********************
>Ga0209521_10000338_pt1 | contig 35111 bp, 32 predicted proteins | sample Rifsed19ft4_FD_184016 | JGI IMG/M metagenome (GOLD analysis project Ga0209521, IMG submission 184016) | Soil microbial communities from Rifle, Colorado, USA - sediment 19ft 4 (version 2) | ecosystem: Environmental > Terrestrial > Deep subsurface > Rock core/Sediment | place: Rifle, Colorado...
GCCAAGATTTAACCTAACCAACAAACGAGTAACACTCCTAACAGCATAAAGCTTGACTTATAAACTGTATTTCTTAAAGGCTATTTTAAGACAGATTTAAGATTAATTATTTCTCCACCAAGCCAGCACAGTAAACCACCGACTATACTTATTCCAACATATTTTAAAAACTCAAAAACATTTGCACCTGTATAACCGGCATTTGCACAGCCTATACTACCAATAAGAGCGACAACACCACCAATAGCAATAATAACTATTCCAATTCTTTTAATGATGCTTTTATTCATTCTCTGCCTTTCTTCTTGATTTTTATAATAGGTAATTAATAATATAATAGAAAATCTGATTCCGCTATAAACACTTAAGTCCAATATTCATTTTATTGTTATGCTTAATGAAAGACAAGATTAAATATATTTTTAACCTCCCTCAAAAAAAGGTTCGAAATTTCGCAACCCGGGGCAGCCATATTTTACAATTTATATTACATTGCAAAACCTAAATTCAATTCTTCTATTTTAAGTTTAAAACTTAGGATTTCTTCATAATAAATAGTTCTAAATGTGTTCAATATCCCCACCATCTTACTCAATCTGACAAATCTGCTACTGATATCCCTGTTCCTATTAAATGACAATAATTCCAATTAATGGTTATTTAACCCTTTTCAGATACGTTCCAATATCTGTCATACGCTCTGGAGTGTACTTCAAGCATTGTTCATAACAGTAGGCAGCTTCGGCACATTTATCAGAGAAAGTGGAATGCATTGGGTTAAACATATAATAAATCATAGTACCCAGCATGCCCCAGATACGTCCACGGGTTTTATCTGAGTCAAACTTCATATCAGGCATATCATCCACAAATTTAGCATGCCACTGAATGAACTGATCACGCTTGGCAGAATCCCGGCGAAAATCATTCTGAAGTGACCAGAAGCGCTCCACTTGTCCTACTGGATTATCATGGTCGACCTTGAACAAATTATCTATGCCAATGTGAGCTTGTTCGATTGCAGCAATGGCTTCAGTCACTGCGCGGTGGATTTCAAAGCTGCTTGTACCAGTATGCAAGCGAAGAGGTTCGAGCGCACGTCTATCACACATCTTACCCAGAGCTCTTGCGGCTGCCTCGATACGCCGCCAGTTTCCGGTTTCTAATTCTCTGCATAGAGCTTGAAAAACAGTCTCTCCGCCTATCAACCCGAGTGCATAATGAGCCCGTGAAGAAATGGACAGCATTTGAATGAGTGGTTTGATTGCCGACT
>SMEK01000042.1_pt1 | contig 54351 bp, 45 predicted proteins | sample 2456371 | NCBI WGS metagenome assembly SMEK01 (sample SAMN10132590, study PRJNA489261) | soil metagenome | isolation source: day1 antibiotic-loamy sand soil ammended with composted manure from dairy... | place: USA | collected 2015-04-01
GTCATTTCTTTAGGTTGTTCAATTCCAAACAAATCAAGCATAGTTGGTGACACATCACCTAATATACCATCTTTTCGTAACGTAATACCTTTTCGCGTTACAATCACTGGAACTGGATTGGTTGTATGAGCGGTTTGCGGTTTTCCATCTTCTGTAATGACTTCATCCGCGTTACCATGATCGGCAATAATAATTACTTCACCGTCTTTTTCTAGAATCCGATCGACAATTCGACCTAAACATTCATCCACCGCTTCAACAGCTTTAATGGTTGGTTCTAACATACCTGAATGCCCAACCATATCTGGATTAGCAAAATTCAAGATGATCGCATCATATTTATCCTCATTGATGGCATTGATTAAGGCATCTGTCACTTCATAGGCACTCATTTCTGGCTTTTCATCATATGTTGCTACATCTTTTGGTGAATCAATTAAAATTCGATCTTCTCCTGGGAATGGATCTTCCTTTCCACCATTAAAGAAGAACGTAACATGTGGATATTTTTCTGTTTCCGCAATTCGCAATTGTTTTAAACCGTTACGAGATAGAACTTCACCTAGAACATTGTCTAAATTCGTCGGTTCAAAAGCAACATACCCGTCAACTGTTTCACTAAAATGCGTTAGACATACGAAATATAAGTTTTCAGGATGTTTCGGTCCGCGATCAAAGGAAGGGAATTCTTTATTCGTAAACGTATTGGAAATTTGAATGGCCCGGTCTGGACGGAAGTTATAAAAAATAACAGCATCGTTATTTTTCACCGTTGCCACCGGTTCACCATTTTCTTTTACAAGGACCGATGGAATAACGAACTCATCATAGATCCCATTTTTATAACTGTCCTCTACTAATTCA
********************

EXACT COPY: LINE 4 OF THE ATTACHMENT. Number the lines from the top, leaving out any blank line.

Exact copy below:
GTCATTTCTTTAGGTTGTTCAATTCCAAACAAATCAAGCATAGTTGGTGACACATCACCTAATATACCATCTTTTCGTAACGTAATACCTTTTCGCGTTACAATCACTGGAACTGGATTGGTTGTATGAGCGGTTTGCGGTTTTCCATCTTCTGTAATGACTTCATCCGCGTTACCATGATCGGCAATAATAATTACTTCACCGTCTTTTTCTAGAATCCGATCGACAATTCGACCTAAACATTCATCCACCGCTTCAACAGCTTTAATGGTTGGTTCTAACATACCTGAATGCCCAACCATATCTGGATTAGCAAAATTCAAGATGATCGCATCATATTTATCCTCATTGATGGCATTGATTAAGGCATCTGTCACTTCATAGGCACTCATTTCTGGCTTTTCATCATATGTTGCTACATCTTTTGGTGAATCAATTAAAATTCGATCTTCTCCTGGGAATGGATCTTCCTTTCCACCATTAAAGAAGAACGTAACATGTGGATATTTTTCTGTTTCCGCAATTCGCAATTGTTTTAAACCGTTACGAGATAGAACTTCACCTAGAACATTGTCTAAATTCGTCGGTTCAAAAGCAACATACCCGTCAACTGTTTCACTAAAATGCGTTAGACATACGAAATATAAGTTTTCAGGATGTTTCGGTCCGCGATCAAAGGAAGGGAATTCTTTATTCGTAAACGTATTGGAAATTTGAATGGCCCGGTCTGGACGGAAGTTATAAAAAATAACAGCATCGTTATTTTTCACCGTTGCCACCGGTTCACCATTTTCTTTTACAAGGACCGATGGAATAACGAACTCATCATAGATCCCATTTTTATAACTGTCCTCTACTAATTCA